Proprietary trading firms typically have two model types or a slight variation on them:
The firm takes a cut of your profits, anywhere from 20 to 50 percent. The trader puts up little or no capital, although paying for training may be required. Firms may also require a deposit to offset any losses a trader incurs. Adequate trading capital is provided by the firm based on experience and skill. With this model, trader profits are the main source of income for the firm. Commissions are typically low, as the firm makes little or nothing off commissions, allowing traders to generate more income. The firm may also charge a seat rental or software fee. This model is popular in Canada and other parts of the world.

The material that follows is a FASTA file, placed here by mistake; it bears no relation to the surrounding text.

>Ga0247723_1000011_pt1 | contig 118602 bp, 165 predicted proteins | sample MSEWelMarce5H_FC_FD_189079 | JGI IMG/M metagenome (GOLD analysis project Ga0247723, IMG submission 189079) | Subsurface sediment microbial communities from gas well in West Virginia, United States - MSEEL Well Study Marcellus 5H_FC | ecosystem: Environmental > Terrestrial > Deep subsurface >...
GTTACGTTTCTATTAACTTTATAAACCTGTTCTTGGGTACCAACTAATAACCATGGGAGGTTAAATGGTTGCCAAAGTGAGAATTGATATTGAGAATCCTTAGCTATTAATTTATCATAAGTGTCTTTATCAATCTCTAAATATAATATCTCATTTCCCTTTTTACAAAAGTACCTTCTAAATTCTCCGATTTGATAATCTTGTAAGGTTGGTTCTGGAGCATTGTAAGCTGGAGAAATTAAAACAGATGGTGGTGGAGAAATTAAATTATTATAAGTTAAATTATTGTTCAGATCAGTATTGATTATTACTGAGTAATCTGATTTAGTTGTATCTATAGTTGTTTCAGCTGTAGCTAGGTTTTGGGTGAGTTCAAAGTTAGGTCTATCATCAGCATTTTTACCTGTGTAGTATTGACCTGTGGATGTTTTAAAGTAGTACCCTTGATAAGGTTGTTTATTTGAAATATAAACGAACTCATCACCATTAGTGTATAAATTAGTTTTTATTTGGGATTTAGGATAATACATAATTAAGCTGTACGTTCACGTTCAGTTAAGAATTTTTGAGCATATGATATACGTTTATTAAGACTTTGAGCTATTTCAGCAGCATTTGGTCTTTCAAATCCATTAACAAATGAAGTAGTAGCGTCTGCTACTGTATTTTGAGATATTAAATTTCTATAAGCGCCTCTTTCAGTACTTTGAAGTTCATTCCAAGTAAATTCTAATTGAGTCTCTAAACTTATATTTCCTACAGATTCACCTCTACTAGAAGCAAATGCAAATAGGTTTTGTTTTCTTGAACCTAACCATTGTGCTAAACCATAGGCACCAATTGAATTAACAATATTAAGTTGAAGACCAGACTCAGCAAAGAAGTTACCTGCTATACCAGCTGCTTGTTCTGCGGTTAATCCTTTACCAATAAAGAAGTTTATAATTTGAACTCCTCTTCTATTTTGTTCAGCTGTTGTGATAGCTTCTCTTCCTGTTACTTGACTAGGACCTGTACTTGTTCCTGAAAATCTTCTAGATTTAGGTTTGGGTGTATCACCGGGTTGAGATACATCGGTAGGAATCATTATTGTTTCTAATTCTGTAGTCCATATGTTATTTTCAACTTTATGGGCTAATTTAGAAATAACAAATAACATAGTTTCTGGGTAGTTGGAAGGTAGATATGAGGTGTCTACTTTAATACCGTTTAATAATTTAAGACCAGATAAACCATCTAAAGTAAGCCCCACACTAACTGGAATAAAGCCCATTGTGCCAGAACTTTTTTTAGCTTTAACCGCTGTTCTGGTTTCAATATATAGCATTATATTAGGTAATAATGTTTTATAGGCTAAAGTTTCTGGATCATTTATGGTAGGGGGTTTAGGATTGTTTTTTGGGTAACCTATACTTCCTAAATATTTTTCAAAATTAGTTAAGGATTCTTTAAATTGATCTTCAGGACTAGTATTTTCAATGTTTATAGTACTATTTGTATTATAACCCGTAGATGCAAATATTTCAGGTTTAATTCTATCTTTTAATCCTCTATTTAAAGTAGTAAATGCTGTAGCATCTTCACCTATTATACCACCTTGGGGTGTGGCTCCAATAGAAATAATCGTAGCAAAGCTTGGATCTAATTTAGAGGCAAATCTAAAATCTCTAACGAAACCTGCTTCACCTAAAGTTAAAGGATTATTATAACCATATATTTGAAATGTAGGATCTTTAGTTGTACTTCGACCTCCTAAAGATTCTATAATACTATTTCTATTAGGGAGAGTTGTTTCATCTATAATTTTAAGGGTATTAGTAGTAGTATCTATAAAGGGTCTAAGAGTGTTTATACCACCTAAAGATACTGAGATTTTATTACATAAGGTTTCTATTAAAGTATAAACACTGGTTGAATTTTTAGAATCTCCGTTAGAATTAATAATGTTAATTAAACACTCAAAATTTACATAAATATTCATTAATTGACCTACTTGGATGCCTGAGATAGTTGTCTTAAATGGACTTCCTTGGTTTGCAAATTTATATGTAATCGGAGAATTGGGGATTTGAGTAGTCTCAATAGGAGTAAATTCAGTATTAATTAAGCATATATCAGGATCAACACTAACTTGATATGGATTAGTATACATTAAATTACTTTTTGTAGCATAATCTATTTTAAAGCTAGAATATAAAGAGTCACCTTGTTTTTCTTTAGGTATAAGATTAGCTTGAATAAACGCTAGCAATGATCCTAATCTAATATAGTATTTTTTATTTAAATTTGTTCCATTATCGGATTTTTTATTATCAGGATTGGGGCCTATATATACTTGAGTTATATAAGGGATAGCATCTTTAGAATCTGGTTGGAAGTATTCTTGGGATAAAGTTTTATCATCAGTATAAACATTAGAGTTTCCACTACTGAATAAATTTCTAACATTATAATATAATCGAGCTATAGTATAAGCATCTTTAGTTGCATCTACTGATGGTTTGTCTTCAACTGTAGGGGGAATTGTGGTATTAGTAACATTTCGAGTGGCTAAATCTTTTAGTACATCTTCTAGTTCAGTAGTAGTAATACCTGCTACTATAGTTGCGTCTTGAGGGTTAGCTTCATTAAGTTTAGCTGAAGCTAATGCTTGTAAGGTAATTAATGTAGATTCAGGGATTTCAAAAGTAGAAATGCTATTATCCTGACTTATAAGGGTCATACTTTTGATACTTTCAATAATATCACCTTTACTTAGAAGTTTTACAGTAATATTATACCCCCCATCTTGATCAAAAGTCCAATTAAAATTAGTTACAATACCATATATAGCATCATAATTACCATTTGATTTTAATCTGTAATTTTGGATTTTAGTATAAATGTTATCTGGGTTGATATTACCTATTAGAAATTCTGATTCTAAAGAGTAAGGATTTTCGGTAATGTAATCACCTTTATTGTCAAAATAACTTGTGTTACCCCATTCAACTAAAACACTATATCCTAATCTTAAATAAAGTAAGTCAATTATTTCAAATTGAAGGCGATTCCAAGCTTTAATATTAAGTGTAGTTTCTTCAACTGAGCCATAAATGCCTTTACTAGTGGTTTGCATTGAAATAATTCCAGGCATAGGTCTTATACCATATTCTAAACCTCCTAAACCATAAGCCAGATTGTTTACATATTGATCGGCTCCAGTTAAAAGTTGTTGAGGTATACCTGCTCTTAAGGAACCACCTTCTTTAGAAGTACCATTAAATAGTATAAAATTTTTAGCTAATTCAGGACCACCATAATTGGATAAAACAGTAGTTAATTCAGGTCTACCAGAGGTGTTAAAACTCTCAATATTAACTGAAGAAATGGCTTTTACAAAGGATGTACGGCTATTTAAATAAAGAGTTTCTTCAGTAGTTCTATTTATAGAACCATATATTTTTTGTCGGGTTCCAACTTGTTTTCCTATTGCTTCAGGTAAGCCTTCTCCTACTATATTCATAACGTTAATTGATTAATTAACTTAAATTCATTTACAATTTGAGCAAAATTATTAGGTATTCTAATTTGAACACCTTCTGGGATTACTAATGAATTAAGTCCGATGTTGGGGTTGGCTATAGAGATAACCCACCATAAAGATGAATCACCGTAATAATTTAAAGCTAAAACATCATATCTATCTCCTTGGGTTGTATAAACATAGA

The firm takes little or none of your profits, paying 90 to 100 percent of your gains. Firms leverage your capital, meaning you typically need to have several thousand dollars or more to get started. You get more capital than you would by trading on your own, but the firm is going to make money off of training fees, higher commissions, seat fees, and software fees. This model is prevalent in the United States.
A trader may also be offered a salary plus possible bonuses and then trained or hired as an employee. This is more common with financial and commodity companies that also have a trading floor. In this case, you are being hired by a company to work on their trading floor, a division that trades company money. Hours for this job are typically long, from eight to 12 hours per day. Comparatively, prop traders typically work less than eight hours, and traders at home may work for less than three hours.